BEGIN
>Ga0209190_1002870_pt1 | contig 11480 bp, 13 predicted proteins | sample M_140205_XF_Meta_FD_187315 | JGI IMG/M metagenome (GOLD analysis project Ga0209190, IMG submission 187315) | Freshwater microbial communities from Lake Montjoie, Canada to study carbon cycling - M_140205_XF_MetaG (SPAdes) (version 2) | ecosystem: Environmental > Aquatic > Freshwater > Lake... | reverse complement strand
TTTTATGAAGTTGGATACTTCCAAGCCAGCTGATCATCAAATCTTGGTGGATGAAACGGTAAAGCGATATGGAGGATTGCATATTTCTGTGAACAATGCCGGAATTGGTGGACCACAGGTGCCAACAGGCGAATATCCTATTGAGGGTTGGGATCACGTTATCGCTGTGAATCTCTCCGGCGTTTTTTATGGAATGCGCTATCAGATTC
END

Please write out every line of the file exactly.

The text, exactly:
>Ga0209190_1002870_pt1 | contig 11480 bp, 13 predicted proteins | sample M_140205_XF_Meta_FD_187315 | JGI IMG/M metagenome (GOLD analysis project Ga0209190, IMG submission 187315) | Freshwater microbial communities from Lake Montjoie, Canada to study carbon cycling - M_140205_XF_MetaG (SPAdes) (version 2) | ecosystem: Environmental > Aquatic > Freshwater > Lake... | reverse complement strand
TTTTATGAAGTTGGATACTTCCAAGCCAGCTGATCATCAAATCTTGGTGGATGAAACGGTAAAGCGATATGGAGGATTGCATATTTCTGTGAACAATGCCGGAATTGGTGGACCACAGGTGCCAACAGGCGAATATCCTATTGAGGGTTGGGATCACGTTATCGCTGTGAATCTCTCCGGCGTTTTTTATGGAATGCGCTATCAGATTC